There is a sign advertising a psychic medium etched onto a glass fanlight on the high street. I have not knocked, and I probably never will, but it is very reassuring to know that there’s one there should I require their services.

I started writing this, and then I Googled to find local psychics. I knew I shouldn’t, but I did it, and I didn’t find any. This is reassuring, as finding that my local psychic has a business Facebook page and 46 reviews on Tripadvisor would tarnish the mystery of that small entrance to the flat above the estate agents opposite Heron Foods. I can continue to imagine her (I’m sure it’s a her, though I can’t remember if there’s an actual name) exactly as I do, all incense and beaded curtains, phrenology heads, hands of glory and a small, shrivelled monkey’s paw. I think she’s the sort of woman you can’t imagine stood up. I think she wears a lot of rings. I think she’s a drinker, maybe, of leaf tea (for doing readings) and apricot brandy (for bad breath). She has a sweet tooth and a gold tooth and a missing tooth and a necklace of her enemies’ teeth. She has a very, very exotic name, that I can’t think of because I’ve never even heard, never imagined such a name and I certainly couldn’t pronounce it without asking her to say it slowly for me more times than is socially acceptable, and I couldn’t spell it, ever. It contains some characters that aren’t available in the UK edition of Word. Her age is unguessable.

If she’d had a website, I’d have found out that she’s called Janet and she was in the year below me at school, and she has a gmail account and a Nissan Juke. The problem with having the sum of human knowledge and endeavour at my fingertips is that I know too much. Or at least, I could; it also means that I don’t know anything at all. If I can find something out straight away then I will, and I’ll never stop to imagine the possibilities. I’ll never try and work it out. I love that I can find out the population of Karachi or who did the voice for Skeletor instantly, but that power should be used for exactly those sorts of things, the Trivial Pursuit cards of life, and not just to dispel mystery from those things that ought really to be partially concealed by smoke and cobwebs and beaded veils and lace curtains.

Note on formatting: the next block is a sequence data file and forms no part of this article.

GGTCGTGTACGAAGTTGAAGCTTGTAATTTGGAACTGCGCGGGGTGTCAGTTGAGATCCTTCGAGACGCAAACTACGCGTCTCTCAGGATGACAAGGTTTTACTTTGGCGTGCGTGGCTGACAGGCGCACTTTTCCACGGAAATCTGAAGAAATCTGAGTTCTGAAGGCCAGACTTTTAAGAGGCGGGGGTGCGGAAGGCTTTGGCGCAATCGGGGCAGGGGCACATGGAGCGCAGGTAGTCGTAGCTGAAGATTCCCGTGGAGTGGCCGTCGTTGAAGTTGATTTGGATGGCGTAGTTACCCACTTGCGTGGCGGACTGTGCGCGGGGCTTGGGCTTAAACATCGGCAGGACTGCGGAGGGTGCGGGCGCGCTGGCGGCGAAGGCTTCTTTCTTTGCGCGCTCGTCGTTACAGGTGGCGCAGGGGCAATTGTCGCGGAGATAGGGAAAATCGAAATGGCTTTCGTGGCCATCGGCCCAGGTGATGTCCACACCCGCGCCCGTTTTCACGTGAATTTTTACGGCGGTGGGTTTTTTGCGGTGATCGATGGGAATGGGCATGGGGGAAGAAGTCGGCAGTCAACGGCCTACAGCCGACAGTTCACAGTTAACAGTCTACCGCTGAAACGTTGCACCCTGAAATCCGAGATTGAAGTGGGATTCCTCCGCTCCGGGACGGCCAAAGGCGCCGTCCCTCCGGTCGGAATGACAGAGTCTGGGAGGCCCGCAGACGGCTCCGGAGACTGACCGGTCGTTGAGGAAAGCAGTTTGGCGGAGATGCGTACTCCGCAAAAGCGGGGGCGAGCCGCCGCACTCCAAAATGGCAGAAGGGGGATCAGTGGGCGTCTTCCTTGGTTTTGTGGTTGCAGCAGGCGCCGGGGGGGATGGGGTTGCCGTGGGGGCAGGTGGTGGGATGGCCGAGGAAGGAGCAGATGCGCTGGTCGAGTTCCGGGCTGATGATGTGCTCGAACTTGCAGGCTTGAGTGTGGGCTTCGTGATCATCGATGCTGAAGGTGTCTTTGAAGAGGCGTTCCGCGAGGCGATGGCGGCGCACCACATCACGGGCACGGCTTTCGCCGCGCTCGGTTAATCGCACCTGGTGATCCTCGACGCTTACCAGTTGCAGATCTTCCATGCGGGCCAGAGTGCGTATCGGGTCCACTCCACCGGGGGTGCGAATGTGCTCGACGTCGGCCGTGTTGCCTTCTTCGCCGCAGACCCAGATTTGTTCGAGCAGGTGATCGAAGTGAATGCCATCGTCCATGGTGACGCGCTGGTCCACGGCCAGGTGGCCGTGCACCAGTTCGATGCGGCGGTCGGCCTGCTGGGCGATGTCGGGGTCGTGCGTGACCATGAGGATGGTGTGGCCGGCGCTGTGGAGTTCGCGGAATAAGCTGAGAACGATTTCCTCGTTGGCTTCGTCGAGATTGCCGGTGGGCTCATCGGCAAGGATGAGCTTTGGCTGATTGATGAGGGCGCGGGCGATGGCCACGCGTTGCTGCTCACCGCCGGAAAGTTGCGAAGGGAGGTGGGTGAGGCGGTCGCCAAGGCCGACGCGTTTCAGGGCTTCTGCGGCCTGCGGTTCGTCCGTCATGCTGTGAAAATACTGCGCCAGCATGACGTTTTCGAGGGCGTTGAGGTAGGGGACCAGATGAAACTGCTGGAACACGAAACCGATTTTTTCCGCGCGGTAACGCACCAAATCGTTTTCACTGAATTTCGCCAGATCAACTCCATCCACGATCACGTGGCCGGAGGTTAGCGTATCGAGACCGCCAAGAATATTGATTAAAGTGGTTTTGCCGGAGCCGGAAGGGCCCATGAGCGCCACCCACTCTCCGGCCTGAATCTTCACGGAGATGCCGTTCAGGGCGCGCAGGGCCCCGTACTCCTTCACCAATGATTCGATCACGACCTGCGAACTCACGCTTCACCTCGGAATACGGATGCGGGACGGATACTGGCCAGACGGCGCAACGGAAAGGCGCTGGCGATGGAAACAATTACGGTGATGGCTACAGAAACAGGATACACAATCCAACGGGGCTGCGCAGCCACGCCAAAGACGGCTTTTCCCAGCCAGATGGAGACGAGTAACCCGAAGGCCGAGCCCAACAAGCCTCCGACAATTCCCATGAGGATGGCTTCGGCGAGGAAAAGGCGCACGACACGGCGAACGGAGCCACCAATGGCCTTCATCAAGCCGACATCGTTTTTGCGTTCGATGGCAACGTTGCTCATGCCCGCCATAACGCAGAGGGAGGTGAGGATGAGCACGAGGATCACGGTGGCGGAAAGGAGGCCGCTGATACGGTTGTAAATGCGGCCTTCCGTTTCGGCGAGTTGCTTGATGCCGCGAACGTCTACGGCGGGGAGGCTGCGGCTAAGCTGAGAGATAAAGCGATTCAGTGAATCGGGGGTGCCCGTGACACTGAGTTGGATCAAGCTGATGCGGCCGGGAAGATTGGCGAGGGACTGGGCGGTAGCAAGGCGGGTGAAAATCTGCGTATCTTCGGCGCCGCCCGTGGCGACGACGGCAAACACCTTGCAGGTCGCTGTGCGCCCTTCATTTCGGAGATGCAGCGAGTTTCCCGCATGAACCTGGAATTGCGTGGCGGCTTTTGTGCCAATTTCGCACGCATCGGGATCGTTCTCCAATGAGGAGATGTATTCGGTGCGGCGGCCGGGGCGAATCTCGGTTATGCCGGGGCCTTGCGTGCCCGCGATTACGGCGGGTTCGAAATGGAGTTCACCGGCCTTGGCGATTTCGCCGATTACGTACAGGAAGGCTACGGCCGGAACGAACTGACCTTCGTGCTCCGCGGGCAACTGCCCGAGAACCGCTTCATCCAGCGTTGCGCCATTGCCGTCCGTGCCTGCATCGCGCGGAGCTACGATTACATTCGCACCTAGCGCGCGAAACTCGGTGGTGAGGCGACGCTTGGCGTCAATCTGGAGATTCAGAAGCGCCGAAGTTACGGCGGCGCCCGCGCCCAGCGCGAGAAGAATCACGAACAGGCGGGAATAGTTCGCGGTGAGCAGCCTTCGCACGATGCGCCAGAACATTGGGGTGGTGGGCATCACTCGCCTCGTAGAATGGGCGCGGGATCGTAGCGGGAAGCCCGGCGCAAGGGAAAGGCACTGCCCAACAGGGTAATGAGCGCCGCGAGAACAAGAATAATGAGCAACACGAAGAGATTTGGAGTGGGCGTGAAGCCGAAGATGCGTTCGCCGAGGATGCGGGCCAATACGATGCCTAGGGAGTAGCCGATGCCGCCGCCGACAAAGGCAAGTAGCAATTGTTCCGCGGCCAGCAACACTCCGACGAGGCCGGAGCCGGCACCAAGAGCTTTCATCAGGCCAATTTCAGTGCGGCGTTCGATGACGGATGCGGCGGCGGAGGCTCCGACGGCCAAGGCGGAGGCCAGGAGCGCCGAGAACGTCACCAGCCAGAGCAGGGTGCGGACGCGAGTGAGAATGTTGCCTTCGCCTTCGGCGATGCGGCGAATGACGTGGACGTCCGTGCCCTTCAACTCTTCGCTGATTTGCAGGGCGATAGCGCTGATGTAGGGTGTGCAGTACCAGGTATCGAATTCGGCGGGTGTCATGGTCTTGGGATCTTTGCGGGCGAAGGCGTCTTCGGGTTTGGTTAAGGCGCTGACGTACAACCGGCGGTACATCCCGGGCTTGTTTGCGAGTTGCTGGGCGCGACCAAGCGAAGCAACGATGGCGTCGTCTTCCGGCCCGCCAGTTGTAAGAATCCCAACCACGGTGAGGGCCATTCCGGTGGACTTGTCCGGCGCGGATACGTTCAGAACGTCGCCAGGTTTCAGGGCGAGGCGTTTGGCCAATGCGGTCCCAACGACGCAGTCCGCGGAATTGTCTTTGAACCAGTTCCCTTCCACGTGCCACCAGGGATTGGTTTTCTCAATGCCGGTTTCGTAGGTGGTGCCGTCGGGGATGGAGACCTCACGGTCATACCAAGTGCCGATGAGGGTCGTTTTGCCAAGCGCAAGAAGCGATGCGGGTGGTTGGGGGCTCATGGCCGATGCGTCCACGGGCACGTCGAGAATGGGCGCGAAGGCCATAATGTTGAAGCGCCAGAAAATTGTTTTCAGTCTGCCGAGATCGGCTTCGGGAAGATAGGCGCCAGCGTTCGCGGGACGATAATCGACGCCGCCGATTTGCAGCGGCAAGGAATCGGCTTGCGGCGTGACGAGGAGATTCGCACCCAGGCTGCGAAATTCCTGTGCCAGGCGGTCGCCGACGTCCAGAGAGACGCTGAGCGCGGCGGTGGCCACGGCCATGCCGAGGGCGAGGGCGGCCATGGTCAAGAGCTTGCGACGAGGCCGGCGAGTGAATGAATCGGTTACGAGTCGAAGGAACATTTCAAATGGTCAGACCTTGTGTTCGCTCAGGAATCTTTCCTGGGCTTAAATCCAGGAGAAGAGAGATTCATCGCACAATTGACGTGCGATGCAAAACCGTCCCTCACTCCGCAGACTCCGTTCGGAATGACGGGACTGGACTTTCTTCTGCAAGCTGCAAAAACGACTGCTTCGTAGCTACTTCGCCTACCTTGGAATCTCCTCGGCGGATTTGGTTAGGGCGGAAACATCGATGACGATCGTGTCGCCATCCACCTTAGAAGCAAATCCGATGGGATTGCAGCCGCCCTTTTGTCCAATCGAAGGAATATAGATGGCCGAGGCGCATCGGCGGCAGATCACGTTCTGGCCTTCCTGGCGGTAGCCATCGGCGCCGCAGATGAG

I anticipate a backlash to this, and a return to at least some appreciation of our ignorance. In blissful ignorance, you can use ridiculous, overblown, flowery, bombastic language and make baseless assertions on a whim. You can express your stupid ideas without being too worried that the self-conscious high-contrast over-exposed meta-sophisticates of the internet will respond with a cutting meme. Too much information stifles creativity. When you find out how a magic trick works, it is always terribly boring*, and that flat on the high street – yes, just opposite Heron Foods – is definitely magical.

One Hour Later

I thought that it wouldn’t be cheating to step out and actually have a look at the fortune teller’s place, on the pretext of dropping into Heron Foods for some Linda McCartney sausage rolls (they also had Cauldron tofu at 2 for £1 but I got the last two so don’t bother). I was disappointed but not really shocked to find that it was nothing like I remembered it, despite my walking past it several times a week for the last twelve years. Unfortunately she’s called Julie (which is fine, it’s just not, you know, right), and has a telephone number and a website. I’m happy for her; you can’t have a business without an online presence these days, even, apparently, in the clairvoyant trade. There is no etched fanlight, no strange combination of colourful veils and curtains at the windows. Actually there are those awful vertical blinds favoured by local councils and slum landlords, which are always dirty and usually there’s at least one missing and which have a complex assortment of cords for children to hang themselves by. I hope, at least, that she has a gold tooth.

*Jonathan Creek says that every episode, usually to women who are trying very hard to give him every opportunity to impress them.


Published by Elaine Francis

I'm a registered nurse making the jump to freelance writing. I started chronicling my notice period with a view to a smooth segue into full-time writing, but it's become an emotional rollercoaster.

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